And New Year is all, “Well, your resolutions last year were laughable. LAUGH. A. BLE. Resolutions, schmesolutions. Good luck this year, chump!”

And I'm all, “Dude. New Year. You talk way too much. Shut it. Enough with your tooting horns and your confetti, and your huge lighted ball drops. Can't you just begin quietly and not slap us all in the face with the reminder that time marches on and we have this one life to accomplish it all?”

2011 is coming. This year my resolutions will be different.

I have precisely two of them.

  1. To keep on keeping on. I love my family and friends and I love my life. It is full and fun and wonderful. Why rock the boat? Sure, I can always better myself, and I do. But I am NEVER going to be that person that works out 365 days a year, so I need to stop pretending that I am her and she is me. It's all about realistic expectations, and not beating myself up when I don't meet them.

  2. To finally start writing the book I have dreamed of writing for years.

    I know! How cliché! A blogger who wants to write a book! Shocking!

    Knocked you over with a feather on that one, huh?

    I majored in Elementary Education in college, and in my former life, I was a grade school teacher.  One of my college classes was on how to teach language arts in the elementary classroom. This particular class was taught by a professor who was dynamic and energetic and kind. She possessed all the qualities that you look for in a person that must stand in front of you two days a week and lecture you for a few hours. She was a dream teacher. Her lectures were riveting and interesting; therefore, winning her respect and approval was essential to me. When she assigned us the task of writing a book for children on any topic, I took on the challenge with fervor. To this day, it was my favorite and my most memorable assignment of all my years of schooling. Ever. I wrote a small children's book, and although I am not an artist or drawer in any way, shape or form, I drew simple pictures to go along with it. Happy with the results, I couldn't to see what the good Doctor, my professor, would think.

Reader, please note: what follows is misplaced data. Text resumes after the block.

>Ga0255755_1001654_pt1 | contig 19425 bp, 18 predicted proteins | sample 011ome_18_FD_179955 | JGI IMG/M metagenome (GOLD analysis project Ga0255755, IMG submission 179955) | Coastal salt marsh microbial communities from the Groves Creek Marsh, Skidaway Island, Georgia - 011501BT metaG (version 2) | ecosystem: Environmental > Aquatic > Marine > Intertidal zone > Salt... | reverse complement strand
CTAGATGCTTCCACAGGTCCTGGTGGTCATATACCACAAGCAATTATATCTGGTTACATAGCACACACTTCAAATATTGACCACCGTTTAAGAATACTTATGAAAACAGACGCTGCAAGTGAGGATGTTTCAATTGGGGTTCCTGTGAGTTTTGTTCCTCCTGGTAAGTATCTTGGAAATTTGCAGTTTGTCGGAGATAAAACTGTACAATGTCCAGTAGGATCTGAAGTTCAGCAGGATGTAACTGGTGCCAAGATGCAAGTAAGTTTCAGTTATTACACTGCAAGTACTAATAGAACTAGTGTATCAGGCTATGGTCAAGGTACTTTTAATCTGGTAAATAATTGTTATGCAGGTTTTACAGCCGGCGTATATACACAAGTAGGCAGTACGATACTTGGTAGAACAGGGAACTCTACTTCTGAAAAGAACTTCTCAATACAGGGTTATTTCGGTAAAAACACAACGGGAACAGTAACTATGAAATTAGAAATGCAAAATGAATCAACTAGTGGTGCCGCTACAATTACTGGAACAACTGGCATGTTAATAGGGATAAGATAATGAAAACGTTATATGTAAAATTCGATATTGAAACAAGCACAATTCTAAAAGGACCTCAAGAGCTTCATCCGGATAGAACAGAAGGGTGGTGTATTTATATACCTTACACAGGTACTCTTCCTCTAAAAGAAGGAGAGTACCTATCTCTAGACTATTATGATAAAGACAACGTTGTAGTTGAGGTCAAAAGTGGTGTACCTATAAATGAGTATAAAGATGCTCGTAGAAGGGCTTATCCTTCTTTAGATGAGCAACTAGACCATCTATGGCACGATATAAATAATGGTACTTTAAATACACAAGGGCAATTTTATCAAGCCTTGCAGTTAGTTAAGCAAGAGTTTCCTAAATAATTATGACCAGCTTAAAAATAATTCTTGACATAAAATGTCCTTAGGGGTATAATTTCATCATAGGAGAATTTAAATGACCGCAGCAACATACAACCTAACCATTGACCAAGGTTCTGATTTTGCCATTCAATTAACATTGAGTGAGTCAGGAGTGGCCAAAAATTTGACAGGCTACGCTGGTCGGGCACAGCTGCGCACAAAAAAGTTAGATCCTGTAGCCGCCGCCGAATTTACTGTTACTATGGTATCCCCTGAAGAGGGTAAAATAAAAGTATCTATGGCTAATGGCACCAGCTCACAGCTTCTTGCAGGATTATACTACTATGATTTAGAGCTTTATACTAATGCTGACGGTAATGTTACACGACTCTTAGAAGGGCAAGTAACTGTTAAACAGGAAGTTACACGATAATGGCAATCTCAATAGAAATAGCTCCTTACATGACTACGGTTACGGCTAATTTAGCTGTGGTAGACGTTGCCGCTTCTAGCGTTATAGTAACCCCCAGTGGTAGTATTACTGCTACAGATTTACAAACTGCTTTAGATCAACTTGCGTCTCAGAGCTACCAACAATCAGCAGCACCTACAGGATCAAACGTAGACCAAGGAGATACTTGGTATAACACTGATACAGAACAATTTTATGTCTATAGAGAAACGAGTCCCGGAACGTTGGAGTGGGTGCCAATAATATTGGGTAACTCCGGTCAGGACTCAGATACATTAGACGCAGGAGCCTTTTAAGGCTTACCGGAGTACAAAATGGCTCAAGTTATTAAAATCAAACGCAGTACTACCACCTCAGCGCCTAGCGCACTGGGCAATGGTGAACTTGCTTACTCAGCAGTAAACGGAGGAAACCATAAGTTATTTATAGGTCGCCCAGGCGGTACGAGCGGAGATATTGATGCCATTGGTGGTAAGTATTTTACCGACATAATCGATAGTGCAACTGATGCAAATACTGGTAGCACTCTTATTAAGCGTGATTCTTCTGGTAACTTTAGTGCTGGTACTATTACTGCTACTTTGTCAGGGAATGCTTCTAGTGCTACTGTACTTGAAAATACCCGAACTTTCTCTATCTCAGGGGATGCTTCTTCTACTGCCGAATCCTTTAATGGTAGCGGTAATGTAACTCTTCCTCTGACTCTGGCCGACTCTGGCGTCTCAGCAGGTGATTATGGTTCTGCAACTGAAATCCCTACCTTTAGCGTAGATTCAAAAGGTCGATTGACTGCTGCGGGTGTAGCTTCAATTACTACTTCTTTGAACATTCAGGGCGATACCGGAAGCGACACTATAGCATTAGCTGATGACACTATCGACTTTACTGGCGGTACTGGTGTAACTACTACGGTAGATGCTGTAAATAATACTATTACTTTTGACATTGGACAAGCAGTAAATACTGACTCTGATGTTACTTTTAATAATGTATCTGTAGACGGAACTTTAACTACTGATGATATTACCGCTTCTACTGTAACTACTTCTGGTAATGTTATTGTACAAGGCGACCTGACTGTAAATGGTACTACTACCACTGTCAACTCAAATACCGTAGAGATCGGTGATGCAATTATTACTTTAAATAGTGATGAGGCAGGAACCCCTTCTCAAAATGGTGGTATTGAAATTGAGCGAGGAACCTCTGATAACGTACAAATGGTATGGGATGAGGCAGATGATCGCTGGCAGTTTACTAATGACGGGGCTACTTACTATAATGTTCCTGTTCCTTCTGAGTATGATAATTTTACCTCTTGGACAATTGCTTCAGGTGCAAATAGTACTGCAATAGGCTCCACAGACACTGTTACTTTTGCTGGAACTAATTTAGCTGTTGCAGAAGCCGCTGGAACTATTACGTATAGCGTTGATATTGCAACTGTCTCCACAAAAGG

A few weeks passed, and she finally had them graded and ready to return to us. I waited in anticipation as she called my name. Nervous to see what she thought of it, I flipped to the back page, where she had attached a note with her assessment. I will never forget what she wrote. "This is EXCELLENT. You should look into getting this published!"

    With those few words, my heart soared. 

    Her street cred puffed my ego. After all, this woman has a doctorate, and in particular, she studied children's literature. Her judgment meant the world to me.

    Did I get it published?

    No.

    Did I even try to get it published?

    No.

    I graduated from college, taught grade school, got married, started having babies, and the book still sits in its Rubbermaid container down in my basement, untouched for the last 15 years.

    In 2011, I will start to write a book again. Because I promised myself. Because I owe it to myself to at least try. Because even if I fail, and my book never sees a single bookshelf in a single store in the whole country, at the very least, I can say to my family, "See this book? I wrote it."